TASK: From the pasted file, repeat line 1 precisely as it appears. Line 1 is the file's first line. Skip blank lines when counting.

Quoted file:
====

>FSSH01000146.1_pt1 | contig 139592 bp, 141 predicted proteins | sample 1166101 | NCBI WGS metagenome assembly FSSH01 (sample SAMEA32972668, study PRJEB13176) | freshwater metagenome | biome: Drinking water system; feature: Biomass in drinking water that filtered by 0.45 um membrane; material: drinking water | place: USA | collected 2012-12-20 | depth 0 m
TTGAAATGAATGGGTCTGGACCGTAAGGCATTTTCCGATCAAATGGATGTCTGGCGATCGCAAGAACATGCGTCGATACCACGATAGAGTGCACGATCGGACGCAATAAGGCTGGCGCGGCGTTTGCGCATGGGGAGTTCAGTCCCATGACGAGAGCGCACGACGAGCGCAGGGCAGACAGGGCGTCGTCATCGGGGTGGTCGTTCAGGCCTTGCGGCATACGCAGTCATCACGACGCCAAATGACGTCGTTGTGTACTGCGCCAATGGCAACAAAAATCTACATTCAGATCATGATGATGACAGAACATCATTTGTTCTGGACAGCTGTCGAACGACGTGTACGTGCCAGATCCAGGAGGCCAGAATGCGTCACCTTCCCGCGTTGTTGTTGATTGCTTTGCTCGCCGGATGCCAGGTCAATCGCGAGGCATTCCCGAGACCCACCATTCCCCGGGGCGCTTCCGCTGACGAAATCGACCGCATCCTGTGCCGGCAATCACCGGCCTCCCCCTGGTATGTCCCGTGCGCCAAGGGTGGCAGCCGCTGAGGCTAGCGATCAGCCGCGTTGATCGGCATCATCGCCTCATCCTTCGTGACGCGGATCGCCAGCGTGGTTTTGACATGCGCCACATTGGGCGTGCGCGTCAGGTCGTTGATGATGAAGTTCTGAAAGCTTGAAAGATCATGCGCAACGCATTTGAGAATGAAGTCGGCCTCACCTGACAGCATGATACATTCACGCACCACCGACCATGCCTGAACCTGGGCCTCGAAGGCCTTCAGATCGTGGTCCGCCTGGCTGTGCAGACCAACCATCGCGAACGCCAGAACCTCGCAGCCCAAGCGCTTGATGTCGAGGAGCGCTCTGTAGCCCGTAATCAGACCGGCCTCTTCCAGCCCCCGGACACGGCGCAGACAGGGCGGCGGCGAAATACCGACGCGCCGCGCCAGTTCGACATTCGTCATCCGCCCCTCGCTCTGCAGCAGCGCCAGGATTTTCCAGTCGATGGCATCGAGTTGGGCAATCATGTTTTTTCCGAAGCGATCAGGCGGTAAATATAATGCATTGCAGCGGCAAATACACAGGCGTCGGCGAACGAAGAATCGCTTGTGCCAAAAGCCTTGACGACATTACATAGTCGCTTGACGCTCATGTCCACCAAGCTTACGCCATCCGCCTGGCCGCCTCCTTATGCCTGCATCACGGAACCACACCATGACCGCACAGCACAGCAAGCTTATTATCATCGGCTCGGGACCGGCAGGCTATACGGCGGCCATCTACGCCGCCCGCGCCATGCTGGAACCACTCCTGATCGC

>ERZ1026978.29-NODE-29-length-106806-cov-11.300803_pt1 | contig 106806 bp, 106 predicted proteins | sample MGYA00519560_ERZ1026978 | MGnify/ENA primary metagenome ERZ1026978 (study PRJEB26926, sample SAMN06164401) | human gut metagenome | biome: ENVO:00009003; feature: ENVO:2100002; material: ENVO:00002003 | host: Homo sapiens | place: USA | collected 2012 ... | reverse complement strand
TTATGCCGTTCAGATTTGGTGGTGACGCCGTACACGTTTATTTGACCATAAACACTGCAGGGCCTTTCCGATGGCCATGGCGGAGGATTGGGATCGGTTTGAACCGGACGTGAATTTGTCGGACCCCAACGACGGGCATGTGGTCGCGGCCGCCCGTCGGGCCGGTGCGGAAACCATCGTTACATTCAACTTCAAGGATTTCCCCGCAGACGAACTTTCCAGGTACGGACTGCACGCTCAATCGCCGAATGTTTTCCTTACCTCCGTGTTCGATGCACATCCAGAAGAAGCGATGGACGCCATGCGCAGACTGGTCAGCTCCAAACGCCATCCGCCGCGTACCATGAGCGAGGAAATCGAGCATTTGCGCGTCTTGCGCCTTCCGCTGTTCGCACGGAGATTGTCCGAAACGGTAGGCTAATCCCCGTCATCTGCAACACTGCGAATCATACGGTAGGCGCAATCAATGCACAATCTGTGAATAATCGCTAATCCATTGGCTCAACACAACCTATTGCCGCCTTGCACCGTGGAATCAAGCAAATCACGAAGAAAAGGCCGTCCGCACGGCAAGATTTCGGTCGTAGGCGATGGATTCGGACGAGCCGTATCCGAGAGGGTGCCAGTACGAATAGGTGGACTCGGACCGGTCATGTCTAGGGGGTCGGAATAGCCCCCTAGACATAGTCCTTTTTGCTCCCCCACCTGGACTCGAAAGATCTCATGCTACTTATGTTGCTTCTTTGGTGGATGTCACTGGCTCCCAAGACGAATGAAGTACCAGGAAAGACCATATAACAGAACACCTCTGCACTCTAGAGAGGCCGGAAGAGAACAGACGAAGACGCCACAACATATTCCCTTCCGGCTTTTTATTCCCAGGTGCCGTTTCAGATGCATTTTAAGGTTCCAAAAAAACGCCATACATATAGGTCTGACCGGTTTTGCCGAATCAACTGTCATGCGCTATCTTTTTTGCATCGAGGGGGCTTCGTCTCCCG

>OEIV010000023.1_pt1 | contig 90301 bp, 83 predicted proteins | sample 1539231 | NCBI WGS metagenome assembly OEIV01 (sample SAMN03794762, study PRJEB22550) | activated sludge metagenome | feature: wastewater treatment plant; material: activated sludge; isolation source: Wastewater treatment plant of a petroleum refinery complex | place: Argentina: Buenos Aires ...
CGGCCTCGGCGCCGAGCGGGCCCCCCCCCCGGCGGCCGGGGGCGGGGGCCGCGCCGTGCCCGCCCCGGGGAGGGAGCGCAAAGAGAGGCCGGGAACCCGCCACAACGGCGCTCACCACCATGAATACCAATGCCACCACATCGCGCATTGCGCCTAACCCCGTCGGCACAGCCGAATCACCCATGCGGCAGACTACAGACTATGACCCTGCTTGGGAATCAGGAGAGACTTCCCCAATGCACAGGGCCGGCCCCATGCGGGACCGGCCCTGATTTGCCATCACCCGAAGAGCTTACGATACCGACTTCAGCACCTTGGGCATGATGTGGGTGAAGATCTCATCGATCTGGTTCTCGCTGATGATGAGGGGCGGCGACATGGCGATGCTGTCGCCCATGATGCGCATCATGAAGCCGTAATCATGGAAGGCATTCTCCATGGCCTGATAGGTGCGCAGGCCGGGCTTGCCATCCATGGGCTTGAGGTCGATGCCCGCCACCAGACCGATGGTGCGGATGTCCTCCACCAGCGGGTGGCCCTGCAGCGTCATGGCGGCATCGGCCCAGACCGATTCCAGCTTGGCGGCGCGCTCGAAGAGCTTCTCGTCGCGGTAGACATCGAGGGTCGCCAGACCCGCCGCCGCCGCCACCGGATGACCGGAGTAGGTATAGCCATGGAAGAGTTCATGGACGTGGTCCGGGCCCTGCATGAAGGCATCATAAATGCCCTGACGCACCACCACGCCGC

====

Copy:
>FSSH01000146.1_pt1 | contig 139592 bp, 141 predicted proteins | sample 1166101 | NCBI WGS metagenome assembly FSSH01 (sample SAMEA32972668, study PRJEB13176) | freshwater metagenome | biome: Drinking water system; feature: Biomass in drinking water that filtered by 0.45 um membrane; material: drinking water | place: USA | collected 2012-12-20 | depth 0 m